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November 30, 2012

Carl on electricity regulation in California

Power Association of Northern California (PANC) president Les Guliasi (left) and
Image credit: David Fedor
Power Association of Northern California (PANC) president Les Guliasi (left) and Hoover fellow George Shultz at a PANC luncheon on Wednesday, November 28, at which Shultz introduced a new study by the Shultz-Stephenson Task Force on Energy Policy on renewable and distributed power in California.
Off shore wind turbines bathed in mist and sunshine.
Image credit: Steve Fareham
Off shore wind turbines bathed in mist and sunshine.

Jeremy Carl, a research fellow at the Hoover Institution and a member of the Shultz-Stephenson Task Force on Energy Policy, along with Dian Grueneich, a former California Utilities commissioner, and their coauthors David Fedor and Cara Goldenberg, released a paper titled Renewable and Distributed Power in California; Simplifying the Regulatory Maze on Wednesday, November 28, 2012. George P. Shultz, the Thomas and Susan B. Ford Distinguished Fellow and chair of the Shultz-Stephenson Task Force on Energy Policy, announced the release of this study Wednesday afternoon at a meeting of the Power Association of Northern California, a trade group made up of leading figures in California’s power industry.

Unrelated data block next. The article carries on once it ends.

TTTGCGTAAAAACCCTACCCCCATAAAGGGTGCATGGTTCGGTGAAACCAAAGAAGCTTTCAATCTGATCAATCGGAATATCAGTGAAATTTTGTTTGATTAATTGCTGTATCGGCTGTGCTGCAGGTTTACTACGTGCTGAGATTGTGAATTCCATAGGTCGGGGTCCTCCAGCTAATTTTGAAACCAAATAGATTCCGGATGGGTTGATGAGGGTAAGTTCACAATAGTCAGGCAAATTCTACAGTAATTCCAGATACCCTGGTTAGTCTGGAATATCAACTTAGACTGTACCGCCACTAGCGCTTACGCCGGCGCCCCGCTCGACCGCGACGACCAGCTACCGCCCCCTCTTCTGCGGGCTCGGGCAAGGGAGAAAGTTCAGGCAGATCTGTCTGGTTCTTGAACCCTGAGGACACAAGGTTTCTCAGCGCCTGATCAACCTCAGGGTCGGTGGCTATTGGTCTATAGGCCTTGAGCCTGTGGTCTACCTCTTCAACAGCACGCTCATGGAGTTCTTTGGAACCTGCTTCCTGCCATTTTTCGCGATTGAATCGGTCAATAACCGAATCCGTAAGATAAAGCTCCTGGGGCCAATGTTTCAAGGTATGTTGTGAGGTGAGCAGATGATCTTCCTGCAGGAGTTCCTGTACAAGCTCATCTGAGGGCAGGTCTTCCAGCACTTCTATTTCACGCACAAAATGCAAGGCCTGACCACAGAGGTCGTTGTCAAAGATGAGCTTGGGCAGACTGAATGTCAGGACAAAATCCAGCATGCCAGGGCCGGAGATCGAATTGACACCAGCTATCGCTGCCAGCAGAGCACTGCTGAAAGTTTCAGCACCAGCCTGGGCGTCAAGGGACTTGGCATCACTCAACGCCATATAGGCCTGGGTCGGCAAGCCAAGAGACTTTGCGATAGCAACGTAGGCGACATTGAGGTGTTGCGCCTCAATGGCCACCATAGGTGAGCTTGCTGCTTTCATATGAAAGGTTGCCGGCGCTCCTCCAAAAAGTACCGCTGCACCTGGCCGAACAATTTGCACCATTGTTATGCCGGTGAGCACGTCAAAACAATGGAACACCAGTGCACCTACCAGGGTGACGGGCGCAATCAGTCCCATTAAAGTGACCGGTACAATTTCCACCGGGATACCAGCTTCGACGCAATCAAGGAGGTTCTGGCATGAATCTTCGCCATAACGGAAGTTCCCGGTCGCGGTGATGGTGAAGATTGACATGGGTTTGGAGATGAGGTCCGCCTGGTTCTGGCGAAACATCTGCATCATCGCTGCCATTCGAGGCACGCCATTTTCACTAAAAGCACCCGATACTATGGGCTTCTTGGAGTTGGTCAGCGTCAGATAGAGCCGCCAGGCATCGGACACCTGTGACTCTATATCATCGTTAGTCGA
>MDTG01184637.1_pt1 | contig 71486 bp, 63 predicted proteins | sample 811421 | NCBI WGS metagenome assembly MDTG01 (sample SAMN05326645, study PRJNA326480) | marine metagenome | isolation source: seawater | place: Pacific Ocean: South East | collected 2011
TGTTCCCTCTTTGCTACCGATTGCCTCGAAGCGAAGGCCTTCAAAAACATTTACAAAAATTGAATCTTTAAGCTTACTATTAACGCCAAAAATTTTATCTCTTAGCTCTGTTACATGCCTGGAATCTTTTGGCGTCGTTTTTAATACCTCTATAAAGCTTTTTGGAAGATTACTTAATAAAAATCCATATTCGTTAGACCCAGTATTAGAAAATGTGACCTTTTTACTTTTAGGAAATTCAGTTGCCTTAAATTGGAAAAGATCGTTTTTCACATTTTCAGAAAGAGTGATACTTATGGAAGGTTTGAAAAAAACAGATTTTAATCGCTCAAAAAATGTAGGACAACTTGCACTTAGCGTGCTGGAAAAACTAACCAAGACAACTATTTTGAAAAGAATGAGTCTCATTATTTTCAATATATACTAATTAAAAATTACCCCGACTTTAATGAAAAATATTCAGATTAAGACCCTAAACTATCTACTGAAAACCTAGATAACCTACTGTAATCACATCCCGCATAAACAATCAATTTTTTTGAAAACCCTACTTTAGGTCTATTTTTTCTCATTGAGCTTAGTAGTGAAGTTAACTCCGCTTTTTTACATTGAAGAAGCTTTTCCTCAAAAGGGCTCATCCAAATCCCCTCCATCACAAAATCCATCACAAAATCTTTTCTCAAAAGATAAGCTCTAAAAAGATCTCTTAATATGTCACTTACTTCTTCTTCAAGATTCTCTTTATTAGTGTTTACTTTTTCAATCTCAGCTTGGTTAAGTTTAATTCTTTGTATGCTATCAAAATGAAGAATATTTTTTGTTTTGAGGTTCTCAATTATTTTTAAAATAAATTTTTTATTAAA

According to Carl, “Californians are currently spending billions of dollars annually on eleven different, often overlapping, renewable and distributed energy programs, with no clear lines of decision-making authority and little accountability or transparency. Also, no reliable cost information is available for many of these programs, and information about costs is often blacked out at supposedly public websites.”

The paper suggests several short- and long-term reforms to California’s regulatory policy in the electricity sector. As Carl notes, in a post about the paper on Advancing a Free Society, “These reforms are necessary if Californians want to ensure that their priorities of advanced, affordable, and reliable energy are not held hostage to the whims of regulators and politicians in Sacramento.”

Click here to read the full paper.